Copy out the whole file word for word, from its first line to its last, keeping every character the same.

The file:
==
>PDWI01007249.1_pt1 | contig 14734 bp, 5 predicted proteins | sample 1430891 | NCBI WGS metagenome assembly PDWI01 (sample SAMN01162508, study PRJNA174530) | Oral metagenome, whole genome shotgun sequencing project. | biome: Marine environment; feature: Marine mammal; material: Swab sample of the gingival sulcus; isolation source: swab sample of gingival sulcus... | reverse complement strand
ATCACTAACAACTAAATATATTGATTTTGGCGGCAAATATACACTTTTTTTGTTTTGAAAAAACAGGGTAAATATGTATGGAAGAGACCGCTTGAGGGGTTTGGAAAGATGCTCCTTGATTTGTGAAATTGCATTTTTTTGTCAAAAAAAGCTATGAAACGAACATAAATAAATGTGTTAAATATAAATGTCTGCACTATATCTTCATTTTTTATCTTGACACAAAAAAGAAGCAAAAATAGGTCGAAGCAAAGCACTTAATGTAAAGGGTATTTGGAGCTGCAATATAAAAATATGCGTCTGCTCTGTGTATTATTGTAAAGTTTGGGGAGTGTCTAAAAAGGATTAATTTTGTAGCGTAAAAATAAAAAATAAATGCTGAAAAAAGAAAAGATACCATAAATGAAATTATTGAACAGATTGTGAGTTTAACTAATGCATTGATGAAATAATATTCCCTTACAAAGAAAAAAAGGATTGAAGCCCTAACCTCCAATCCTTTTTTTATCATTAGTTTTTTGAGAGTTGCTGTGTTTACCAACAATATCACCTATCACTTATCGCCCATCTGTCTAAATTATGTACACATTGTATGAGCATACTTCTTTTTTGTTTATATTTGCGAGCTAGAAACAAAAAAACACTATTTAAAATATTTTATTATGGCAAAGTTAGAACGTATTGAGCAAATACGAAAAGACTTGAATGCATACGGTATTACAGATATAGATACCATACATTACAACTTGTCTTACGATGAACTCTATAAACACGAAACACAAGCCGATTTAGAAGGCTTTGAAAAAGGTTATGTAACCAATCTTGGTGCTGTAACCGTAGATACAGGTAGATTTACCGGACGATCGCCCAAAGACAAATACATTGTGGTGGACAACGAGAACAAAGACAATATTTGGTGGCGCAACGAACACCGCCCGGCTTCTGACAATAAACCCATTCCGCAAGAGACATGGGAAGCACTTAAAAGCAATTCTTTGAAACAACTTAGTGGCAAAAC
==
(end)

>PDWI01007249.1_pt1 | contig 14734 bp, 5 predicted proteins | sample 1430891 | NCBI WGS metagenome assembly PDWI01 (sample SAMN01162508, study PRJNA174530) | Oral metagenome, whole genome shotgun sequencing project. | biome: Marine environment; feature: Marine mammal; material: Swab sample of the gingival sulcus; isolation source: swab sample of gingival sulcus... | reverse complement strand
ATCACTAACAACTAAATATATTGATTTTGGCGGCAAATATACACTTTTTTTGTTTTGAAAAAACAGGGTAAATATGTATGGAAGAGACCGCTTGAGGGGTTTGGAAAGATGCTCCTTGATTTGTGAAATTGCATTTTTTTGTCAAAAAAAGCTATGAAACGAACATAAATAAATGTGTTAAATATAAATGTCTGCACTATATCTTCATTTTTTATCTTGACACAAAAAAGAAGCAAAAATAGGTCGAAGCAAAGCACTTAATGTAAAGGGTATTTGGAGCTGCAATATAAAAATATGCGTCTGCTCTGTGTATTATTGTAAAGTTTGGGGAGTGTCTAAAAAGGATTAATTTTGTAGCGTAAAAATAAAAAATAAATGCTGAAAAAAGAAAAGATACCATAAATGAAATTATTGAACAGATTGTGAGTTTAACTAATGCATTGATGAAATAATATTCCCTTACAAAGAAAAAAAGGATTGAAGCCCTAACCTCCAATCCTTTTTTTATCATTAGTTTTTTGAGAGTTGCTGTGTTTACCAACAATATCACCTATCACTTATCGCCCATCTGTCTAAATTATGTACACATTGTATGAGCATACTTCTTTTTTGTTTATATTTGCGAGCTAGAAACAAAAAAACACTATTTAAAATATTTTATTATGGCAAAGTTAGAACGTATTGAGCAAATACGAAAAGACTTGAATGCATACGGTATTACAGATATAGATACCATACATTACAACTTGTCTTACGATGAACTCTATAAACACGAAACACAAGCCGATTTAGAAGGCTTTGAAAAAGGTTATGTAACCAATCTTGGTGCTGTAACCGTAGATACAGGTAGATTTACCGGACGATCGCCCAAAGACAAATACATTGTGGTGGACAACGAGAACAAAGACAATATTTGGTGGCGCAACGAACACCGCCCGGCTTCTGACAATAAACCCATTCCGCAAGAGACATGGGAAGCACTTAAAAGCAATTCTTTGAAACAACTTAGTGGCAAAAC